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Personal technology infers personal choice, and no industry is feeling its effects like the media.

And one look at a typical itemized cable bill explains why:

Typical cable tv bill

Ironically, even sports fans are taking umbrage at ESPN’s picking every Pay TV viewer’s pocket to the basic services tune of $72.48 a year. With media rights to games constantly increasing, leagues are expecting other revenue streams to rise proportionately, with the result being higher ticket prices that ultimately take even more money out of their wallets.

And the non-sports fans? Well.

That revolution is now taking place, and it’s called cord cutting.

With the advent of viable video streaming accommodating the proliferation of personal media delivery systems such as smartphones and tablets, it’s no surprise that viewers are showing a preference to go à la carte for their channels of choice.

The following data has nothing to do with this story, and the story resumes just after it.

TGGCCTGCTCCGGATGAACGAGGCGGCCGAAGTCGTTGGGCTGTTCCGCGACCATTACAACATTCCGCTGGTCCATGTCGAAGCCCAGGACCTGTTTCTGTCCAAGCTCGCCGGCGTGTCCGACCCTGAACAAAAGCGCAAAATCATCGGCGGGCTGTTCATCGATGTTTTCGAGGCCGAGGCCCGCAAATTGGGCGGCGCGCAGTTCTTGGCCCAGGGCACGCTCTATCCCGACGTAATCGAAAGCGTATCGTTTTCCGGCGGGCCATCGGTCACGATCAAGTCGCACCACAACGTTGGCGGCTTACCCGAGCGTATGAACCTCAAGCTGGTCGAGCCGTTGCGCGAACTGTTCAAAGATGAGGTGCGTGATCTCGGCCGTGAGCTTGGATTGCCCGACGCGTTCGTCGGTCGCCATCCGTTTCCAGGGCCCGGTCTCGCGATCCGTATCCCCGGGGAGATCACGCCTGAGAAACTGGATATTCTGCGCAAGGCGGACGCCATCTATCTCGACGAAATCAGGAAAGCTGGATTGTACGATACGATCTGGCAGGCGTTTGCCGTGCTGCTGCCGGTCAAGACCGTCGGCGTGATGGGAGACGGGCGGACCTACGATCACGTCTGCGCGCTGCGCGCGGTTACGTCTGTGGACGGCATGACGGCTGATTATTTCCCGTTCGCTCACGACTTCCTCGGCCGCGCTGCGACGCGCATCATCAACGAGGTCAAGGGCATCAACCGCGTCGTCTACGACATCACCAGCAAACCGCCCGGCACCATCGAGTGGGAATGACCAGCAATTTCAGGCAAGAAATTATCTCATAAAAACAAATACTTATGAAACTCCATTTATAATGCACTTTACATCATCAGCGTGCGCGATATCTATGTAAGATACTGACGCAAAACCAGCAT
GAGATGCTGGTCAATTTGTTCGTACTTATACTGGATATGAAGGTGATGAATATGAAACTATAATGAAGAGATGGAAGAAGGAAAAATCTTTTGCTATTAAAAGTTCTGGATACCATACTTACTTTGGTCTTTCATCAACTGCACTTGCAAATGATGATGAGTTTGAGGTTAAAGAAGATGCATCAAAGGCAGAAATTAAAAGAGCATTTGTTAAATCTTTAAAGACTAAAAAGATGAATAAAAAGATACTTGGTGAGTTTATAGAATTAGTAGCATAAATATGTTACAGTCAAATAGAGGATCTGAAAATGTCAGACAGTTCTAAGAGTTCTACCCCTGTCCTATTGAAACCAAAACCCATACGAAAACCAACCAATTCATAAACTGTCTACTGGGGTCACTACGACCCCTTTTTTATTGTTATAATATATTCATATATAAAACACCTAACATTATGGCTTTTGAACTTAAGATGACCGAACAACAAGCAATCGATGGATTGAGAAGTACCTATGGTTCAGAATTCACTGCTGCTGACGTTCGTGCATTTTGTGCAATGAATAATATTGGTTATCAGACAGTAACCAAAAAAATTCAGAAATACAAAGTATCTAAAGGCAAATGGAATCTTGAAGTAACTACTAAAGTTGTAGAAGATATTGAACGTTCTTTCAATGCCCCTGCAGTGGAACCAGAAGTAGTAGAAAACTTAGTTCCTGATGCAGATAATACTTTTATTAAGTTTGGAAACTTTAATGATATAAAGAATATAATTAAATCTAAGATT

It’s even less of a surprise to note that this charge is being led by millennials. Right now, that crowd comprises nearly one-third of the U.S. population over age 13:

  • More than 33% of those between the ages of 14 and 66 are millennials.
  • 56% of the TV and film viewing by millennials aged 14-24 is on computer, smartphone, tablet, or a gaming device.
  • Millennials in the 24-30 age range consume 47% of their film and TV content on those alternative devices.

That’s sufficient consumption firepower to effect change.

This has given rise to a number of narrowly-targeted subscription packages than cable or satellite currently provide. Netflix is leading the way, but the list of choices is growing rapidly.

With more selection comes more study. After all, the point of the exercise is to effect considerable savings over a general service provider’s offerings.

play on conclusions

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